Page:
Cellulosic ethanol producer Range Fuels has heaped more than $50 million extra onto a $100 million round we reported two months ago, picking up the support of Passport Capital, Morgan Stanley Capital Group and others.
While the company originally planned to keep the round to $100 million, it appears to have received intense interest in its project. While the round was at first over-subscribed to $130 million, according to Ethanol Producer Magazine, Range has now taken a total of $158 million, according to a regulatory filing obtained by VentureBeat. The cap on the round is currently $166 million.
The additional funding should give Range the edge it needs to speed ahead in the race to open the world’s first full-scale cellulosic ethanol refinery in Soperton, Georgia, which broke ground last November. At 100 million gallons per year of capacity, the plant will be larger than many existing facilities that make ethanol from corn. Importantly, it has trees from the surrounding forests on-hand for use, rather than counting on next-generation feedstocks like switchgrass that have yet to be planted at scale.
Size is important for Range, because the thermo-chemical process the company uses works better at large scale. Yet even with its size advantage, a number of onlookers have speculated that the company may suffer from the pitfalls of being first to try out a complex process. Just breaking down woody fibers into a product isn’t good enough — Range’s ethanol must also be cheap enough to compete with fossil fuels, albeit with the help of subsidies.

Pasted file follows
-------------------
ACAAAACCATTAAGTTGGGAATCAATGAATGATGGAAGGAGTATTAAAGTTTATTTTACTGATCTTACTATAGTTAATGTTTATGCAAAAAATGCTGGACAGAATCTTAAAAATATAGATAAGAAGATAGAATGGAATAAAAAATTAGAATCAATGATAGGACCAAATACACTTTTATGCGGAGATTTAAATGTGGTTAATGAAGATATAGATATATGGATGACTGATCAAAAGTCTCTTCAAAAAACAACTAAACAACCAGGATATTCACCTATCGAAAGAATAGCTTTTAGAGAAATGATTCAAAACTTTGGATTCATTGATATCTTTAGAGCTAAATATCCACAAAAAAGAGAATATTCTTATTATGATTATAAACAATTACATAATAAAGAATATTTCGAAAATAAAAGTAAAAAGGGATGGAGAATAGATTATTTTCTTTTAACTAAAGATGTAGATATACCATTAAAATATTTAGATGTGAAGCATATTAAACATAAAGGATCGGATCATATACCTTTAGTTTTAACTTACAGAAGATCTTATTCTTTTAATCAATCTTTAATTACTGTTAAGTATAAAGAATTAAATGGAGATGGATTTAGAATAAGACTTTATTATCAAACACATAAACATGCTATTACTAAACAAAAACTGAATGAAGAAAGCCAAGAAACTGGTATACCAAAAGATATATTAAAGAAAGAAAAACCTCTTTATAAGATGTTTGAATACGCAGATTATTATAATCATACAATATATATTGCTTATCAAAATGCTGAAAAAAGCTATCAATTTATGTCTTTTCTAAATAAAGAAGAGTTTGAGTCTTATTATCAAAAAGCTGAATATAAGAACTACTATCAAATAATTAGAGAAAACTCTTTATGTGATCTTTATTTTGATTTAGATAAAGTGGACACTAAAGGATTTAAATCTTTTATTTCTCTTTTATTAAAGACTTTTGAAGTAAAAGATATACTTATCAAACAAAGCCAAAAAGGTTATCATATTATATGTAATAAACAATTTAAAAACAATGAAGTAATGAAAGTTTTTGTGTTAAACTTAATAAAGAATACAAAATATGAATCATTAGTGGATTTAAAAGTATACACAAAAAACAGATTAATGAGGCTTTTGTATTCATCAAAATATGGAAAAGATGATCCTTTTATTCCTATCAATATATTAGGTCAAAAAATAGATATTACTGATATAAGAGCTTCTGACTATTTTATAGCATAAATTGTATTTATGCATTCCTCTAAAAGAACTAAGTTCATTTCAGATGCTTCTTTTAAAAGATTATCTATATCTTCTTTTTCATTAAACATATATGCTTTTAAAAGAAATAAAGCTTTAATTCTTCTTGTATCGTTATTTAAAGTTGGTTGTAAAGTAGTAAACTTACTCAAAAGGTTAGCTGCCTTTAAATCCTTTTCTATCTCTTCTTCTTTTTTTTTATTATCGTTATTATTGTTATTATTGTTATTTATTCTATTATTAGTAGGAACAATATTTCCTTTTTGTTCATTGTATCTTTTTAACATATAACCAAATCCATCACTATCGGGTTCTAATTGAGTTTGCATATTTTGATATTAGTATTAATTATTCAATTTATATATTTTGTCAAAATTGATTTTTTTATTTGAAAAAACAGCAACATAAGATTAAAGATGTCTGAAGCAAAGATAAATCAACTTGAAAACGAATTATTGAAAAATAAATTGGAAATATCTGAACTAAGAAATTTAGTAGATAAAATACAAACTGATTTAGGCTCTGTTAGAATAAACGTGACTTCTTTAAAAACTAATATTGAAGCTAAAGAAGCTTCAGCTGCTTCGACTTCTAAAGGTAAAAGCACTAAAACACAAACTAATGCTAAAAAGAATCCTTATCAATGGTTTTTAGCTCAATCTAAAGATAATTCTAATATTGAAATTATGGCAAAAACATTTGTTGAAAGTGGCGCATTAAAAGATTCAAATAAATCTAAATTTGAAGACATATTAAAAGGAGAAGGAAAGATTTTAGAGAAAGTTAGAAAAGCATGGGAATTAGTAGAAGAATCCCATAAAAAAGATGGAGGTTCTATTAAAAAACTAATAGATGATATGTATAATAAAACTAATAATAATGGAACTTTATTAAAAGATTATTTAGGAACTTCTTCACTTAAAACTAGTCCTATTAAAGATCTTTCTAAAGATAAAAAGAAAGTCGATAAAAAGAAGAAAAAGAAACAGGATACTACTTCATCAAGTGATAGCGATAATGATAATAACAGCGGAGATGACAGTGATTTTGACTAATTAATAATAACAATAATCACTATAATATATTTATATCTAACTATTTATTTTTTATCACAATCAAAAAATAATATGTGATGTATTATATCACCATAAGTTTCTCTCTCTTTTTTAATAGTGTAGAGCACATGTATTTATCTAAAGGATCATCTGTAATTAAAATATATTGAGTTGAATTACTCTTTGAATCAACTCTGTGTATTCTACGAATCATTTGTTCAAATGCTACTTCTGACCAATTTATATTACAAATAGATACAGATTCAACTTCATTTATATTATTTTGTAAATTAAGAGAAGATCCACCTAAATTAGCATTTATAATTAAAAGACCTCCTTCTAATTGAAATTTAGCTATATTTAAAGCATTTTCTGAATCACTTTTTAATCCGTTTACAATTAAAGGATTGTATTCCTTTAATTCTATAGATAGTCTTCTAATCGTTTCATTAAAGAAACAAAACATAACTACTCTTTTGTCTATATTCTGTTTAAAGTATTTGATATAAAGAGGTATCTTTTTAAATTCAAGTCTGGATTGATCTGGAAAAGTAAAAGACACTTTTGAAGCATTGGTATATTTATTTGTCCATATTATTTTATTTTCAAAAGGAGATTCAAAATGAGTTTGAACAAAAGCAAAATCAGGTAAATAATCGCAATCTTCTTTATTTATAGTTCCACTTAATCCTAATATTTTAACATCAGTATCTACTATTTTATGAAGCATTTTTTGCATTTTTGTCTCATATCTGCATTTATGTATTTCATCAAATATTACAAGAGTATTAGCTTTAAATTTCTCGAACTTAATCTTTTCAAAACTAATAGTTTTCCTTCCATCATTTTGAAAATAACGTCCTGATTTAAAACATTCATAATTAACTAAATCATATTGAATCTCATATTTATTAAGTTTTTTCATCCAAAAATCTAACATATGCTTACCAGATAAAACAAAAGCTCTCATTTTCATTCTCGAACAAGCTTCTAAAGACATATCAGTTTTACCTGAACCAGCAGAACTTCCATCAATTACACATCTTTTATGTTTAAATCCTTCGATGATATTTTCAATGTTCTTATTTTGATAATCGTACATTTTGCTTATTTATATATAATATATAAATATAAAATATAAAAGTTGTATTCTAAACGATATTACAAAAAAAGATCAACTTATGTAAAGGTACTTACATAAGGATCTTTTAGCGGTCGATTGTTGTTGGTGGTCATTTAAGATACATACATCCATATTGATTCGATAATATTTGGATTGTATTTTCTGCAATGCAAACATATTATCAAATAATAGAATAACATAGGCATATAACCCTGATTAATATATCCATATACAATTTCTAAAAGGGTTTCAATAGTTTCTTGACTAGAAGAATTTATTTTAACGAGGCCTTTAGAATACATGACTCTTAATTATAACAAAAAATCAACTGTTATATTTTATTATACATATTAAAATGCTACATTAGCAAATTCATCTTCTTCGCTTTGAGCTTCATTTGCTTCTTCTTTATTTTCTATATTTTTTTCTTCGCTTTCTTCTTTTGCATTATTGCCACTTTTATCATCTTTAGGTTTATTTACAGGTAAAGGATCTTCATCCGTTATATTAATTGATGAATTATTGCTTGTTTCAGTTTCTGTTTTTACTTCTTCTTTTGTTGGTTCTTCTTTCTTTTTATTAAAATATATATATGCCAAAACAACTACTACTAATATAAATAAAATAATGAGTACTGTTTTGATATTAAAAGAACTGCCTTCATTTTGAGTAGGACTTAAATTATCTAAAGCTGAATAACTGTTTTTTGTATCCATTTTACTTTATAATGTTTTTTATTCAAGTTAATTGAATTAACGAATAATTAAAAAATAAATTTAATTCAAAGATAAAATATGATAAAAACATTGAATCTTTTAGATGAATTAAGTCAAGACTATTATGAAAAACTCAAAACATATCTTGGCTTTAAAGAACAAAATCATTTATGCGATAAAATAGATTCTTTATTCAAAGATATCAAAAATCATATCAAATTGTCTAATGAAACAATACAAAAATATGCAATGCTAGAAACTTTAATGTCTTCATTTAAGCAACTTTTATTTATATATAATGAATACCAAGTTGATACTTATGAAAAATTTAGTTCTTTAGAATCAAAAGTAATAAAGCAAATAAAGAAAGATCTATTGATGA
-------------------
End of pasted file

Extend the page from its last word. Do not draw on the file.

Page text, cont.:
Its investors either don’t have the same expectation, or have been caught up in the drama of (maybe) leading a (possible) revolution.
Range’s competition for the distinction of being first is from two companies. One, Coskata, has a partnership with a plant construction company and plans for a 40 million gallon per year plant. The other, Mascoma, took on $50 million more in February and just today announced a partnership with General Motors, which also backs Coskata.
The round was led by Passport, with participation from a passel of others: PCG Clean Energy & Technology Fund, Khosla Ventures, Blue Mountain Venture Capital, Leaf Clean Energy, Pacific Capital Group, Morgan Stanley, and possibly some unlisted investors.
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